Eight Native players have their names etched on the Stanley Cup

The Great Eight: The Native Players Whose Names Are Etched on the Stanley Cup


After the Los Angeles Kings’ rout of the New Jersey Devils to win the Stanley Cup Monday night, two more players from Indian country had their names inscribed on the trophy. Lord Stanley’s Cup, the Holy Grail for hockey players, has been awarded to the NHL playoffs champion since 1926. Each season the names of the members of the championship club have their names etched onto the silver chalice. Now, the Kings’ rookie forwards Jordan Nolan, Ojibwe, and Dwight King, Métis, are among the honorees. We’ve counted six other Native players who have their names on the Cup: Are we missing anyone? Let us know!

George Armstrong, Ojibwe, Right Wing

Hockey Hall-of-Famer George “The Chief” Armstrong played 21 seasons with the Toronto Maple Leafs, and won four Stanley Cups in five seasons from 1947-1951.

Theoren Fleury, Métis/Cree, Right Wing

Like Nolan and King, Theoren “Theo” Fleury was a rookie when he won his Cup, as a member of the 1988-89 Calgary Flames.  He went on to score 455 career goals in the NHL.

Grant Fuhr, Cree, Goalie

Hall-of-Famer Grant “Coco” Fuhr led the Edmonton Oilers to five Stanley Cups between 1984 and 1990.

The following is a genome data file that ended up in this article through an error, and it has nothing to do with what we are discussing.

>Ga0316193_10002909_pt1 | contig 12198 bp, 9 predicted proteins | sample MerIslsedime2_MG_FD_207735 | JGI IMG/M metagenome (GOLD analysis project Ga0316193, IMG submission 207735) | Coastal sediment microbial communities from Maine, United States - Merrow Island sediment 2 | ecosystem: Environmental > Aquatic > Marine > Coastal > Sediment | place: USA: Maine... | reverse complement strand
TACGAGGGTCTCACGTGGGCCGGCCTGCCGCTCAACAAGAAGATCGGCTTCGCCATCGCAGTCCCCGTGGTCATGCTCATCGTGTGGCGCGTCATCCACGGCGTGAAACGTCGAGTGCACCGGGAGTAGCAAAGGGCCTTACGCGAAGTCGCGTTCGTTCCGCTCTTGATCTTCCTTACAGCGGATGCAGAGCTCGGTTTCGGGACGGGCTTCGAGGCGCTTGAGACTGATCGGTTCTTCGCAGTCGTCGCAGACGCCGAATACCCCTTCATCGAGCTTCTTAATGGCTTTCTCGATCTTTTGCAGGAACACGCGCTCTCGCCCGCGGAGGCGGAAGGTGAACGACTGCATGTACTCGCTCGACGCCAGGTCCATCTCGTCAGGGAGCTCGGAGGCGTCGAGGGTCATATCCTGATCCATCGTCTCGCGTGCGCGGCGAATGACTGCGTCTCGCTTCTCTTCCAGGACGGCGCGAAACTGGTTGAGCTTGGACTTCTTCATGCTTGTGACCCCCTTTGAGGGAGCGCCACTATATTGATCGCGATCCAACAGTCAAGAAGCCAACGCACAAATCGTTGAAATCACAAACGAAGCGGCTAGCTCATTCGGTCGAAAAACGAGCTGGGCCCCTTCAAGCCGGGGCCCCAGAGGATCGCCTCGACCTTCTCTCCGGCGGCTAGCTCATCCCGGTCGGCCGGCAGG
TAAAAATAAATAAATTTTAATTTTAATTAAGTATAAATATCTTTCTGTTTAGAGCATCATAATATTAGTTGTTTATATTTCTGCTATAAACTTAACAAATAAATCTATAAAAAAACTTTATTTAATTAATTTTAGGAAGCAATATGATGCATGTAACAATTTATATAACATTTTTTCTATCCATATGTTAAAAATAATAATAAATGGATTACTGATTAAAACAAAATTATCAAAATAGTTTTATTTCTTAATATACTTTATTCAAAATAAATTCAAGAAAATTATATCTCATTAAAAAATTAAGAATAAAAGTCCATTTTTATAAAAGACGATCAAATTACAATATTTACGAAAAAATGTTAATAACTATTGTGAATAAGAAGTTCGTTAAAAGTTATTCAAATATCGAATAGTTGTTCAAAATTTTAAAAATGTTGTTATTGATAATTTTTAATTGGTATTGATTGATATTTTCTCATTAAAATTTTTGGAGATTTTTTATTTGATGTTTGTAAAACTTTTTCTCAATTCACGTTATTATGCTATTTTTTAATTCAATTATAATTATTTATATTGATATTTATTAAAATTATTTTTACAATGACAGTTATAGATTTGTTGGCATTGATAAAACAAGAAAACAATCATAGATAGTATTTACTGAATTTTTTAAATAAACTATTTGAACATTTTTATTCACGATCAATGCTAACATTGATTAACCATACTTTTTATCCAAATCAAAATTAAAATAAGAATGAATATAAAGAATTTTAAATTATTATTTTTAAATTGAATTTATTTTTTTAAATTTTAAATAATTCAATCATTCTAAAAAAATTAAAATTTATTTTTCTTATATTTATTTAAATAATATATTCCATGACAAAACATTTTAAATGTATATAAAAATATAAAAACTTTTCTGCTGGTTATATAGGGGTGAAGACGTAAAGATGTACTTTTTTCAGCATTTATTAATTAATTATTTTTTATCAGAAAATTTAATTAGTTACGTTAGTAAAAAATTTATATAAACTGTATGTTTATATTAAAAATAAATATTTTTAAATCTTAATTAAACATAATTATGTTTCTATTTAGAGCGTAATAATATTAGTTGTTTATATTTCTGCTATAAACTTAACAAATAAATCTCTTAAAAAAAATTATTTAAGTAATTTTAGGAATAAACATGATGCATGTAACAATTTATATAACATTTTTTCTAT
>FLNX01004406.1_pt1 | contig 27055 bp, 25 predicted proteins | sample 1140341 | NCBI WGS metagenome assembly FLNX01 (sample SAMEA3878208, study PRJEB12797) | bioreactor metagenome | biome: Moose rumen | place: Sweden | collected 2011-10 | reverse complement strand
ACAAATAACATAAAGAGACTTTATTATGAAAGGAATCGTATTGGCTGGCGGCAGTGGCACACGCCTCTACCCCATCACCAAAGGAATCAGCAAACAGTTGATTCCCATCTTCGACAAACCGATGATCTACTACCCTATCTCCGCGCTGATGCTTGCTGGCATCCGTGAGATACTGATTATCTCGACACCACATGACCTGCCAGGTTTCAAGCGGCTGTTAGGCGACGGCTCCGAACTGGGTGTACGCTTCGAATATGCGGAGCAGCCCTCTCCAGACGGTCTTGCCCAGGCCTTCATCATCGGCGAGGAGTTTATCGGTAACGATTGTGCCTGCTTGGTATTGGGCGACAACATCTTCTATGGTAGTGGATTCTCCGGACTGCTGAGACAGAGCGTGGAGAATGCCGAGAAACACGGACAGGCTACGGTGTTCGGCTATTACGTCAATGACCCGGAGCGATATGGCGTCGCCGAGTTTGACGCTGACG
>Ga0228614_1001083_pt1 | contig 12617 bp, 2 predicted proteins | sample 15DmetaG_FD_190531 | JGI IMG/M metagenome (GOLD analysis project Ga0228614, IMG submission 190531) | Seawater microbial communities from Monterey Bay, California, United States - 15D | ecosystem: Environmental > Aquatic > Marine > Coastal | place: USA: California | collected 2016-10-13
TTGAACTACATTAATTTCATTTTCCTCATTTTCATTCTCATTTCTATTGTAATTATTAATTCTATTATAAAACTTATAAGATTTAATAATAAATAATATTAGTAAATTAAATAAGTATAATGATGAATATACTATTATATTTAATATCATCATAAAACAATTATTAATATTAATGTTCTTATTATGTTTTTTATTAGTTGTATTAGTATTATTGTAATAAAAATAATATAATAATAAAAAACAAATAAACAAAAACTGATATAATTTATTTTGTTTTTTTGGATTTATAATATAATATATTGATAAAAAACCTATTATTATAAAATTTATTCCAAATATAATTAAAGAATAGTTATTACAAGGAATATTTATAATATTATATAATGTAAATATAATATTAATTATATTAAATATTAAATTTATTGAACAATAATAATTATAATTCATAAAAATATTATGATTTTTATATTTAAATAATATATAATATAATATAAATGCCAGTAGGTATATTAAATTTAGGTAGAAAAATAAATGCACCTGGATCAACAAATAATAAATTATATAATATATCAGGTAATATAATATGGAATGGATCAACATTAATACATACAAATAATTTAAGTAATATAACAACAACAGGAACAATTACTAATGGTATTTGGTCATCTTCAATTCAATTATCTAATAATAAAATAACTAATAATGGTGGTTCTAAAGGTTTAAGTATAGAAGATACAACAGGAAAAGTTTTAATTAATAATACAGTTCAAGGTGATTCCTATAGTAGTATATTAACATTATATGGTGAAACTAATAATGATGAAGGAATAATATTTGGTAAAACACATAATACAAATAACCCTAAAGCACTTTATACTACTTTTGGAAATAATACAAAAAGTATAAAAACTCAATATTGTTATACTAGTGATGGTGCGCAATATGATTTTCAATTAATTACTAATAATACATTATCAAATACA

Reggie Leach, Métis, Right Wing

Reggie “The Riverton Rifle” Leach earned his place on the Cup with a championship as a member of the Philadelphia Flyers in 1975-1976.

Chris Simon, Ojibwe, Left Wing

As a member of the Colorado Avalanche, the bruising Chris Simon, from Wawa, Ontario, scored 16 goals in the 1995-1996 season and earned his spot on Lord Stanley’s Cup that year.

Bryan Trottier, Métis, Center

Another Hall-of-Famer, Bryan “Trots” Trottier led his clubs to six Stanley Cups, including four straight with the New York Islanders in the early 1980s and another two with the Pittsburgh Penguins.

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mlarson's picture
Submitted by mlarson on
What about defenseman Sheldon Souray, Metis, with the 2000 New Jersey Devils???

mlarson's picture
Submitted by mlarson on
Bruins' Stan Jonathan? (In the early 70s?) He's Six Nations.

jillcresey-gross's picture
Submitted by jillcresey-gross on
I was just going to suggest Stan, good thing I checked the comments first!

mlarson's picture
Submitted by mlarson on
One definite omission, which the Native Canadian-American Indian Sports History page on Facebook pointed out: Clarence "Taffy" Abel, Chippewa, 1934 Chicago Blackhawks.

desconrad's picture
Submitted by desconrad on
Grant Fuhr is not an Indian, First Nations or Metis. He is half Black.

desconrad's picture
Submitted by desconrad on
Gtant Fuhr's wikipedia page lists him as half black and half white. If he was part Cree as others state (mistakenly claim or repeat?)you think he would be bothered to refer to himself as half Cree and half black. I wouldn't list anyone who doesn't even self-identify. Seem's kind of desperate.

editors's picture
Submitted by editors on
Our primary source is Indian Time, an Akwesasne publication. For now, we trust it more than wikipedia.

wovokanarchy's picture
Submitted by wovokanarchy on
Reggie Leach's son Jamie Leach ( Anishanabe Beren's River First Nation) won the Stanley Cup with the Pittsburgh Penguins

jobeedoe's picture
Submitted by jobeedoe on
the time period for George Armstrong is wrong ........... he was definetly on the Leafs last stanley cup team in 1967